The wild thing, though, is just how different it sounds to me. I might have filtering issues when it comes to crowded white noise, but I’m also blessed with really good directional hearing. So now that I’m listening to my music correctly once more, I can really hear the mix, and it sounds heavenly. The music has depth and width now that I didn’t realize I’d missed all these years.
It’s almost as if this was the disconnect I’d been trying to figure out all this time…? Could it be that a simple error in placement kept me from truly connecting like I had in the past? Perhaps so.
Either way, this makes me want to explore more. Take more deep dives. Search for that connection with music I love so much.
I’ve been terrible about making mixtapes this year. By this point I’ve got at least three or four ready to go, but for one reason or another I just haven’t gotten around to it. I’ve got a few false starts with maybe six or seven songs, but that’s about it.
I think I’ve gotten to a point where I’m just throwing a bunch of songs together but not always listening to them. Part of that has to do with my obsessive listening to KEXP when I can, but it also has to do with my even more obsessive habit of consuming new releases. I’ve focused too much on the New Stuff and not allowed that many songs to jump out at me and blow my mind. Sure, there have been a few over the last couple of years, but not nearly as much as before.
So I’ve been contemplating a mixtape rethink. I do like the format idea I’d come up with some years back of strictly following the forty-five-minutes-a-side rule, which makes it fun and creative, especially when I spend a good amount of time shifting the order of those mp3s until it sounds great to me. But again…what about the music that jumps out at me? The songs that make me focus on them?
I’ve been thinking about how I did this in the spring of 1988, when I finally took the plunge and planned out three mixes instead of leaning on the randomly created ‘radio tapes’ that I’d been making for the last several years. It was a learning curve, sure…a few questionable songs, a few terrible transitions, but listenable nonetheless. [I’d drop the themed bit soon after, finding it too restrictive at the time. I’d do themed ones later on, mostly ‘soundtracks’ to my novel projects in progress.] Thesaurus in hand, I came up with three themes based on my listening habits at the time: songs to listen to at top volume (Stentorian Music), songs that lean heavily on electronics (Preternatural Synthetics) and quiet and/or “dark” songs to listen to late at night (Cimmerian Candlelight).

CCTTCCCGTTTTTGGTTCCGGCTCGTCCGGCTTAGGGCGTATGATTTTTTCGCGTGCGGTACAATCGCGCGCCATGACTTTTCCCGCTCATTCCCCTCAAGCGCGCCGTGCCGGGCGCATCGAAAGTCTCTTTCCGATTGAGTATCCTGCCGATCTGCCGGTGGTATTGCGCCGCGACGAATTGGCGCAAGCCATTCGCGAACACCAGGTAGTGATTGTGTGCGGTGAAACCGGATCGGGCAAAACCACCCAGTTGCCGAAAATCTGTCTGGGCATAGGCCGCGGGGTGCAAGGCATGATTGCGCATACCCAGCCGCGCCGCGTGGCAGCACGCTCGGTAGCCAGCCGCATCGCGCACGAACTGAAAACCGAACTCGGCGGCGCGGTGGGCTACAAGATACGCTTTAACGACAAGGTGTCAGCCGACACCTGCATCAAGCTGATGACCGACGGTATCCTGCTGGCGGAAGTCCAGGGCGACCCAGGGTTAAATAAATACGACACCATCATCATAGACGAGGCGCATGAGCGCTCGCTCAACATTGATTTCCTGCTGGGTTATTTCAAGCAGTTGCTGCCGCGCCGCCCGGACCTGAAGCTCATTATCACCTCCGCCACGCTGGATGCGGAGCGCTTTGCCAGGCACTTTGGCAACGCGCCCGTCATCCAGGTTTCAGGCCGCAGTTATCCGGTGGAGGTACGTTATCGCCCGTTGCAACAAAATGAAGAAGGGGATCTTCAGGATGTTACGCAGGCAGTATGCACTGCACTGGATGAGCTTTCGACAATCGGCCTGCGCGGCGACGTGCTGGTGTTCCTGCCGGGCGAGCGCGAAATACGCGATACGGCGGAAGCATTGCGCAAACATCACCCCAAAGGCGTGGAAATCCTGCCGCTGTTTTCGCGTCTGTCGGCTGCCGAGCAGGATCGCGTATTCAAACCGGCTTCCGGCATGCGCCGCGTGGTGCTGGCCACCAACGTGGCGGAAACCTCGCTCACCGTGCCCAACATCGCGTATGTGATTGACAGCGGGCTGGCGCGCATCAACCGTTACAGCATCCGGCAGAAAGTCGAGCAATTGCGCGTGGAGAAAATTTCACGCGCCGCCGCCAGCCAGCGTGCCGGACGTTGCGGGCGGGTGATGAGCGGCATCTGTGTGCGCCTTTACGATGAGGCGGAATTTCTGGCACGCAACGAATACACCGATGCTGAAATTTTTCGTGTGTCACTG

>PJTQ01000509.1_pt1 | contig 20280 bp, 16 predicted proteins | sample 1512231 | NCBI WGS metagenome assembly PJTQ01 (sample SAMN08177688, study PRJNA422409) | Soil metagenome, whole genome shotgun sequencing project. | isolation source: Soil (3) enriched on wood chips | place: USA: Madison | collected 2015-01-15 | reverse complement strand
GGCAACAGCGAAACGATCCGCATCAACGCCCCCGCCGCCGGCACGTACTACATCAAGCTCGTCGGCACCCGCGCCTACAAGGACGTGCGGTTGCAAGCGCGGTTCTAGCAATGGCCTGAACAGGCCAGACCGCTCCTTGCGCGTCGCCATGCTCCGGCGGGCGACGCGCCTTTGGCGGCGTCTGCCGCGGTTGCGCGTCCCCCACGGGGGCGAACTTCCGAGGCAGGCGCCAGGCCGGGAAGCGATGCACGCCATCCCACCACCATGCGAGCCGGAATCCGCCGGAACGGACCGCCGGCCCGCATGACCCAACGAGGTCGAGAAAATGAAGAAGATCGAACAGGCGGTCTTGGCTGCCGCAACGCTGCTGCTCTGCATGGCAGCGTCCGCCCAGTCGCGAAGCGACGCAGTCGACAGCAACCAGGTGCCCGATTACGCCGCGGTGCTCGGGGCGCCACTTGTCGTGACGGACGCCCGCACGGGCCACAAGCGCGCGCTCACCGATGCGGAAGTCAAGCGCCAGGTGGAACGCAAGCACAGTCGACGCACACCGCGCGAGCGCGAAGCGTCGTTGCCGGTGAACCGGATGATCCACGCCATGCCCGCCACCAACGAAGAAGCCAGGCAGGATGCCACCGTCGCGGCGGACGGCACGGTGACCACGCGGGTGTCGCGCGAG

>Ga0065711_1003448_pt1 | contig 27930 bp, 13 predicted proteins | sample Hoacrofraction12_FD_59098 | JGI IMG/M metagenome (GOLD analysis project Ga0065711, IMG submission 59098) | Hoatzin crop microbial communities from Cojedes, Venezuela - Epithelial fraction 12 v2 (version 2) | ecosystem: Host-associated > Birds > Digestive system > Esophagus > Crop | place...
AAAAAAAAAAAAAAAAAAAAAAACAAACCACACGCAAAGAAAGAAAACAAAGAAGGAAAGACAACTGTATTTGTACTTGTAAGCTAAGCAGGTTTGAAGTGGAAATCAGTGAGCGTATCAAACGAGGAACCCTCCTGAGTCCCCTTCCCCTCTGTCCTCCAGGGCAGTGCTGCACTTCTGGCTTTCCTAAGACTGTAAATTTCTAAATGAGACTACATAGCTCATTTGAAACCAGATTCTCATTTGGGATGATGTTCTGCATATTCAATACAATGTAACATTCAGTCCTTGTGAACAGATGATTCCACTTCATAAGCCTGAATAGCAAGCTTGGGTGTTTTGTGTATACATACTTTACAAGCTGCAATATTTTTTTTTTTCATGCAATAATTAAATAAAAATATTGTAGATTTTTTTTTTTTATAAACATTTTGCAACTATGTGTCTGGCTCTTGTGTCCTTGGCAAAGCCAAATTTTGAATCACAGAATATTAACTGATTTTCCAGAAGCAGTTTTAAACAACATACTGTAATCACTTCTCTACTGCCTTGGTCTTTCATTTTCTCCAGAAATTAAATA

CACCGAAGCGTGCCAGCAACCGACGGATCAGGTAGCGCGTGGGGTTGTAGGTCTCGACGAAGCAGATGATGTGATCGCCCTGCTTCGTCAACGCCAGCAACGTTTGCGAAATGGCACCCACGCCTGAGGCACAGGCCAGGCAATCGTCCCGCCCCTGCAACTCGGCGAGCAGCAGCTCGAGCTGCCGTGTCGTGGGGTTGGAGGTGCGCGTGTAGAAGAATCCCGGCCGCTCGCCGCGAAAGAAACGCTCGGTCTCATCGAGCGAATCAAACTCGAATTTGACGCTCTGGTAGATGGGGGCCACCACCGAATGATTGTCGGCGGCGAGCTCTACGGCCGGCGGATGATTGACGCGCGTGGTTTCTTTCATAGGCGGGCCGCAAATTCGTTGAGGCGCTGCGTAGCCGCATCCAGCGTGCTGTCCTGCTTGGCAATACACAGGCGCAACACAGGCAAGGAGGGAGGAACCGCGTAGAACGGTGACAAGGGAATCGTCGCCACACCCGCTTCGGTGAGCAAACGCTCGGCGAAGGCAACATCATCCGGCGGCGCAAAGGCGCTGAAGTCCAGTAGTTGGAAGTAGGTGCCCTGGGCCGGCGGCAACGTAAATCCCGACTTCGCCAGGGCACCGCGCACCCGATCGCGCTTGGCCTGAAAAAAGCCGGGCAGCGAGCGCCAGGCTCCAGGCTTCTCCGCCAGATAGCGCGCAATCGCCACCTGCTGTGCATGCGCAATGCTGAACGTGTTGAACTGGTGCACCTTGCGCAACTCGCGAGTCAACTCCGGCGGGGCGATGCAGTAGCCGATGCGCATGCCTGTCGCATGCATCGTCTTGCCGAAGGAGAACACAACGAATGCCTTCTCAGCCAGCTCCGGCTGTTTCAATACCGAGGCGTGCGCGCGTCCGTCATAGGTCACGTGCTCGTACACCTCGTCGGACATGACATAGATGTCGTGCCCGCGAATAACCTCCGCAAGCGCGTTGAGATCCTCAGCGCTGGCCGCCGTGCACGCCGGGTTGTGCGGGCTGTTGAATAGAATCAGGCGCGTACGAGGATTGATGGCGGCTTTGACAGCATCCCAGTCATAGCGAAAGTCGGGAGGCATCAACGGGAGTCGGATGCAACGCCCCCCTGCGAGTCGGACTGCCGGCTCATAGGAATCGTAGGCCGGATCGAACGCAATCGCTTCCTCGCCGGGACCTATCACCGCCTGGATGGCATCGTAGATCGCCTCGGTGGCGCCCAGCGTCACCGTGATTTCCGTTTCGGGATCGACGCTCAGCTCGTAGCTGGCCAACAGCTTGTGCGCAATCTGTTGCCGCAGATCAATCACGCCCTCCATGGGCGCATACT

It’s something I’d like to do over again. Start fresh, give myself a tight focus on the mixes. Songs that set a specific mood or setting. Songs that blow my mind. Songs that I’ve rediscovered. I think one of my downfalls over the recent years is that the mixes tend to focus tightly on brand spankin’ new tunes and very rarely introducing older tracks. In retrospect I think that kind of limits what I want to listen to, really. Allow myself to add a song I haven’t heard in years, or an older song that some station slipped my way. Stop being so restrictive about it.
Yeah, I know…it’s been over thirty years since I created those three mixtapes and changed how I listened to music, but honestly: is that really a concern, when I’m still obsessed over music at this age, to this extent? I’ll always embrace music, no doubt about that. I don’t see myself drifting away from it anytime soon. And I think that making a new generation, a new brand of mixtapes for myself is just what I need to do to give it a refresh.
As soon as I have more, I’ll let you know, Spotify playlist and all.
It’s been a tad more than just a month since I last posted here, I see. And there are varied reasons for that. The main reason was just passive avoidance, really. Out of sight, out of mind. I spent more time focusing on writing (and wasting time on social media, I’ll admit) than actually doing anything about working on here.
SO. What’s the plan, Stan?
The plan is to return to blogging hopefully within the next couple of weeks, maybe by the end of September. I’ll be afk for a week or so soon (we’re going on a quick vacation back east to visit family and friends) and I’ll probably need to set up some kind of stable schedule of what I’d like to do next here and elsewhere. That plan I mentioned back in May still has merit but I’m still contemplating the details.
So yeah. Stay tuned, I’ll hopefully be back by the end of this month!
…in the simplest terms, in the most convenient definitions.
Every time I hear some blowhard talk about how these children are too young to understand — be it gender, race, sexuality, or any other bugbear that scares the bejeezus out of conservatives these days — it always reminds me just how many movies out there have been made about those same children understanding just fine and it’s the closed-minded adults who aren’t listening or paying attention.
It makes me think of Over the Edge, that 1979 film with a super young Matt Dillon, about a small nowhere town where there’s nothing to do, the cops don’t trust the kids, and the parents refuse to understand why they’re acting the way they are.
It makes me think of Times Square, a 1980 film about two teenage runaways from opposite sides of NYC and how they’re both cast off, ignored and expected to conform.
It reminds me of Pump Up the Volume — a 1990 film with a whole lot of parallels to Over the Edge about, you guessed it, bored teens in a small town full of adults who won’t listen to them.